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The Family Law Act 1975 (“the Act”) permits parties to a marriage or a de facto relationship to enter into a Financial Agreement to deal with financial matters and the division of property in the event of a marital or relationship breakdown.

By entering into a Financial Agreement, parties “opt out” of the Court’s jurisdiction and ultimately give up their rights under the Act for their property settlement and or spousal maintenance obligations to be determined by a Court. As a result, both parties must obtain independent legal advice prior to entering into a Financial Agreement. After the agreement has been entered into, if the necessary statutory requirements are complied with, it can be very difficult to have the Financial Agreement set aside.

The landmark 2017 case of Thorne v Kennedy resulted in a Financial Agreement being unanimously set aside by the High Court for unconscionable conduct on the husband’s behalf. The case concerned two substantially identical Financial Agreements made under the Act, namely, a pre-nuptial Agreement and an overriding Financial Agreement entered after the parties’ marriage.

By way of background, Ms. Thorne was aged 36 and Mr. Kennedy was aged 67 when they met via the internet in 2006. Ms. Thorne was living in the Middle East at the time and spoke very little English. She had no children and no assets of any value. Mr. Kennedy’s assets were worth between $18 million to $24 million and he had 3 adult children from his first marriage.

Ms. Thorne moved to Australia in February 2007 to live with Mr. Kennedy. Eleven days before their wedding, Mr. Kennedy demanded that Ms. Thorne sign a pre-nuptial Financial Agreement. Upon seeking legal advice, Ms. Thorne was advised that the Agreement was “entirely inappropriate”, however, Mr. Kennedy told Ms. Thorne that if she failed to sign the Agreement, he would call off their wedding.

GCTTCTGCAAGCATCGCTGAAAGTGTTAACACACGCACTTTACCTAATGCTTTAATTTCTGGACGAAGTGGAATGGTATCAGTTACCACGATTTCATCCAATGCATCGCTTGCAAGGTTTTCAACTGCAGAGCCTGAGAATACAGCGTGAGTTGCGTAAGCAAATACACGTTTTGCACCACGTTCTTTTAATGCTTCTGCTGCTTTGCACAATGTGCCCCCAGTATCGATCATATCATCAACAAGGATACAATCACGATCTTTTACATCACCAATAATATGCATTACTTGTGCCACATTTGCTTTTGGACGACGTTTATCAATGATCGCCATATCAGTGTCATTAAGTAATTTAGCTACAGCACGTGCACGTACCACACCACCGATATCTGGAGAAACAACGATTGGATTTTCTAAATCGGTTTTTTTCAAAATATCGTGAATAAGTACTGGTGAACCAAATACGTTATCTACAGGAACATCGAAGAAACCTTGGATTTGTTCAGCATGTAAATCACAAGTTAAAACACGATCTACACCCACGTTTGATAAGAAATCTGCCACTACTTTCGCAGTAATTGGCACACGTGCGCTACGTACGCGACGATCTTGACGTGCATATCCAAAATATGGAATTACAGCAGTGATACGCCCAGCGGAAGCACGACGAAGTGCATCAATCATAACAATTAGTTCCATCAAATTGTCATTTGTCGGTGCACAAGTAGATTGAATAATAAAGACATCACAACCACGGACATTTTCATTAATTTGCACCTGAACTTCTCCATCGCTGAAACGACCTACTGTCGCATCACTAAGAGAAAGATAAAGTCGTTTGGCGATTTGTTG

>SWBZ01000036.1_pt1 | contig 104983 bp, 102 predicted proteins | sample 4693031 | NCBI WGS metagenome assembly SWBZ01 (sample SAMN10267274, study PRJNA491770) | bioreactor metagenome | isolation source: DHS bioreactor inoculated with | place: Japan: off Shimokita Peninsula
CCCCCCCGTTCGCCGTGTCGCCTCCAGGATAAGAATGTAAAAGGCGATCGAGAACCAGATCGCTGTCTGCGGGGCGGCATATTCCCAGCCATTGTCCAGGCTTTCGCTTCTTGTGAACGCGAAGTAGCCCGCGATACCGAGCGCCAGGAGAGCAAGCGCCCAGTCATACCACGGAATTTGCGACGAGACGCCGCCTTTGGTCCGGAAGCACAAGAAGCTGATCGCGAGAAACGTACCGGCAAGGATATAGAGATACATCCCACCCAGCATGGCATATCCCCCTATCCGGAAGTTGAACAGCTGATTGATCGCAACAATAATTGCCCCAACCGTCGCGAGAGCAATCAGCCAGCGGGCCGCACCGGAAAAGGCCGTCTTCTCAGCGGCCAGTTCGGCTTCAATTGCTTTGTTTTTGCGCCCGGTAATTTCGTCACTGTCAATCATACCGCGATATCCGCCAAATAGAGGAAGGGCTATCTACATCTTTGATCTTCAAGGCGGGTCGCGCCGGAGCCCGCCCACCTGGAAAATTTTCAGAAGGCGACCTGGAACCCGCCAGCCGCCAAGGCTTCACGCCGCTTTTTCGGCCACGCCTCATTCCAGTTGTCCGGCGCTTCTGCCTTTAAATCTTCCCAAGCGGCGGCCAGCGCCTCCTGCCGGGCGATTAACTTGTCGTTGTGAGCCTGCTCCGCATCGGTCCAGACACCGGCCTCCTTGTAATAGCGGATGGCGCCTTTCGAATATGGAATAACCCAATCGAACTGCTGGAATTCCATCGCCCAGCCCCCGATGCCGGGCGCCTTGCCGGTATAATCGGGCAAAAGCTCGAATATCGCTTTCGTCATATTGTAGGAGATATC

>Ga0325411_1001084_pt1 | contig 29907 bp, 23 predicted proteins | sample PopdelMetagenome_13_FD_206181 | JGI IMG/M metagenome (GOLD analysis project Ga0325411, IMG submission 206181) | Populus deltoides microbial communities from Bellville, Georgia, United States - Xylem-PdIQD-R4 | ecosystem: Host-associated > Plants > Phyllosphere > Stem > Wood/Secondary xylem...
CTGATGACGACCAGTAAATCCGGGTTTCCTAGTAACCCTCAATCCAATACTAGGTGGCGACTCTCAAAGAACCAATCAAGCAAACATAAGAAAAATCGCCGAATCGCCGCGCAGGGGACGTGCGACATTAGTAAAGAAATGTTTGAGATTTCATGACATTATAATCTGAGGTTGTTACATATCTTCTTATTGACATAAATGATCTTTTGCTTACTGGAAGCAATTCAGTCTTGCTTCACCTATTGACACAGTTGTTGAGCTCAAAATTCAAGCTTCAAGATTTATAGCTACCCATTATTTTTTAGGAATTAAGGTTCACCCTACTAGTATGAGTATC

Ms. Thorne’s lawyer described the provision for Ms. Thorne under the Agreement to be “piteously small” noting Mr. Kennedy’s significant wealth. The solicitor also concluded that Ms. Thorne was “under significant stress” prior to the wedding and she was concerned that Ms. Thorne was only motivated to sign the Agreement so that the wedding could proceed. As all arrangements for the wedding had been scheduled, Ms. Thorne signed the Financial Agreement 4 days before the wedding in September 2007 against her solicitor’s advice.

The Agreement contained a provision that a post-nuptial Financial Agreement would need to be signed 30 days after the pre-nuptial Financial Agreement was entered into. In November 2007, Ms. Thorne signed the second Agreement which was determined to be “substantially identical to the first”.

Under the separation provisions in the Financial Agreement, Ms. Thorne was to receive a single lump sum payment of $50,000 in the event of a separation after at least three years of marriage. In the event of Mr. Kennedy’s death, Ms. Thorne would receive a penthouse or unit worth up to $1.5M, a Mercedes Benz motor vehicle and a continuing income of $5,000 per month. Ms. Thorne’s solicitor informed her that that this was significantly less than what she would otherwise be entitled to receive.

Following the parties’ separation in August 2011, Ms. Thorne commenced proceedings in the Federal Circuit Court of Australia in April 2012 and was successful in her application for the two Financial Agreements to be set aside due to undue influence on the part of Mr. Kennedy.